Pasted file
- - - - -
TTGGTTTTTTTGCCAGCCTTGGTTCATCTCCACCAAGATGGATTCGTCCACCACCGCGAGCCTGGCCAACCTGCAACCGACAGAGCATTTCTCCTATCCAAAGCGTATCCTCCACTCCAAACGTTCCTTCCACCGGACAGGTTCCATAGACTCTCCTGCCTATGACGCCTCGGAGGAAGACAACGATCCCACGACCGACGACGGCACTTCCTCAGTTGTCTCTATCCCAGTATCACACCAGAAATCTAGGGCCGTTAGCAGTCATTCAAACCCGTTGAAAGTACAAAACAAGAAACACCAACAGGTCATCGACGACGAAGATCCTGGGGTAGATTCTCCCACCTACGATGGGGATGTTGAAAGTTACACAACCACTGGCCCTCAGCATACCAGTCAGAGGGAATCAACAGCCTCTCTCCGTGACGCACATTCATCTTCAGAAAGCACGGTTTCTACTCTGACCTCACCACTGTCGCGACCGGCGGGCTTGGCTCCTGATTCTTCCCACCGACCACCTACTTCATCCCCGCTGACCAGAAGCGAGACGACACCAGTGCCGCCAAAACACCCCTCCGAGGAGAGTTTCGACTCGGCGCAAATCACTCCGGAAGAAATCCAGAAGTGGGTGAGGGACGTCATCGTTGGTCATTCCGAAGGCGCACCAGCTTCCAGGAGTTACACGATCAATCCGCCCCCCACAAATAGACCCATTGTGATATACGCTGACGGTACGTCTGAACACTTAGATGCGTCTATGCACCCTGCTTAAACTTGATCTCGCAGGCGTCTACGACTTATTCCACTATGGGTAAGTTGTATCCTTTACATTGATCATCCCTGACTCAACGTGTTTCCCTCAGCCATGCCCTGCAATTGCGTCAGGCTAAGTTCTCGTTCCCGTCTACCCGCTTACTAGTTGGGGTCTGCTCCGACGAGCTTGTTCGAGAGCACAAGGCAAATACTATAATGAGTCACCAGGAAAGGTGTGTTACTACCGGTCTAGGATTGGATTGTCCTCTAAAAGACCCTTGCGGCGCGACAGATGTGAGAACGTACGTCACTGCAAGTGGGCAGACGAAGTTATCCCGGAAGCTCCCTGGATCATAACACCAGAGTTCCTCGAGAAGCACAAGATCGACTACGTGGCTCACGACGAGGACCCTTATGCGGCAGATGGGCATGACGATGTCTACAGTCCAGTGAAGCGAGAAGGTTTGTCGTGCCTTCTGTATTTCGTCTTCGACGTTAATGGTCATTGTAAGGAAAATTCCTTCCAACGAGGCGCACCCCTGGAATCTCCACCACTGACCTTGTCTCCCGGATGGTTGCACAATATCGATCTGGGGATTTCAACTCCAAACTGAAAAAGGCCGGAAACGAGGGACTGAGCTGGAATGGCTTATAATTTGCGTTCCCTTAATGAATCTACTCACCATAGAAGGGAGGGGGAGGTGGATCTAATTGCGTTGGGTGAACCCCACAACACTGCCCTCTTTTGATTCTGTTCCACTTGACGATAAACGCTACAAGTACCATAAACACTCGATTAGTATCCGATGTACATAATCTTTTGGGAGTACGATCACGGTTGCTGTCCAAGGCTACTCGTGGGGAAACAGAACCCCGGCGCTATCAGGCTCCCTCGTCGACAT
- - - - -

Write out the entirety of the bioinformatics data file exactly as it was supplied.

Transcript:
TTGGTTTTTTTGCCAGCCTTGGTTCATCTCCACCAAGATGGATTCGTCCACCACCGCGAGCCTGGCCAACCTGCAACCGACAGAGCATTTCTCCTATCCAAAGCGTATCCTCCACTCCAAACGTTCCTTCCACCGGACAGGTTCCATAGACTCTCCTGCCTATGACGCCTCGGAGGAAGACAACGATCCCACGACCGACGACGGCACTTCCTCAGTTGTCTCTATCCCAGTATCACACCAGAAATCTAGGGCCGTTAGCAGTCATTCAAACCCGTTGAAAGTACAAAACAAGAAACACCAACAGGTCATCGACGACGAAGATCCTGGGGTAGATTCTCCCACCTACGATGGGGATGTTGAAAGTTACACAACCACTGGCCCTCAGCATACCAGTCAGAGGGAATCAACAGCCTCTCTCCGTGACGCACATTCATCTTCAGAAAGCACGGTTTCTACTCTGACCTCACCACTGTCGCGACCGGCGGGCTTGGCTCCTGATTCTTCCCACCGACCACCTACTTCATCCCCGCTGACCAGAAGCGAGACGACACCAGTGCCGCCAAAACACCCCTCCGAGGAGAGTTTCGACTCGGCGCAAATCACTCCGGAAGAAATCCAGAAGTGGGTGAGGGACGTCATCGTTGGTCATTCCGAAGGCGCACCAGCTTCCAGGAGTTACACGATCAATCCGCCCCCCACAAATAGACCCATTGTGATATACGCTGACGGTACGTCTGAACACTTAGATGCGTCTATGCACCCTGCTTAAACTTGATCTCGCAGGCGTCTACGACTTATTCCACTATGGGTAAGTTGTATCCTTTACATTGATCATCCCTGACTCAACGTGTTTCCCTCAGCCATGCCCTGCAATTGCGTCAGGCTAAGTTCTCGTTCCCGTCTACCCGCTTACTAGTTGGGGTCTGCTCCGACGAGCTTGTTCGAGAGCACAAGGCAAATACTATAATGAGTCACCAGGAAAGGTGTGTTACTACCGGTCTAGGATTGGATTGTCCTCTAAAAGACCCTTGCGGCGCGACAGATGTGAGAACGTACGTCACTGCAAGTGGGCAGACGAAGTTATCCCGGAAGCTCCCTGGATCATAACACCAGAGTTCCTCGAGAAGCACAAGATCGACTACGTGGCTCACGACGAGGACCCTTATGCGGCAGATGGGCATGACGATGTCTACAGTCCAGTGAAGCGAGAAGGTTTGTCGTGCCTTCTGTATTTCGTCTTCGACGTTAATGGTCATTGTAAGGAAAATTCCTTCCAACGAGGCGCACCCCTGGAATCTCCACCACTGACCTTGTCTCCCGGATGGTTGCACAATATCGATCTGGGGATTTCAACTCCAAACTGAAAAAGGCCGGAAACGAGGGACTGAGCTGGAATGGCTTATAATTTGCGTTCCCTTAATGAATCTACTCACCATAGAAGGGAGGGGGAGGTGGATCTAATTGCGTTGGGTGAACCCCACAACACTGCCCTCTTTTGATTCTGTTCCACTTGACGATAAACGCTACAAGTACCATAAACACTCGATTAGTATCCGATGTACATAATCTTTTGGGAGTACGATCACGGTTGCTGTCCAAGGCTACTCGTGGGGAAACAGAACCCCGGCGCTATCAGGCTCCCTCGTCGACAT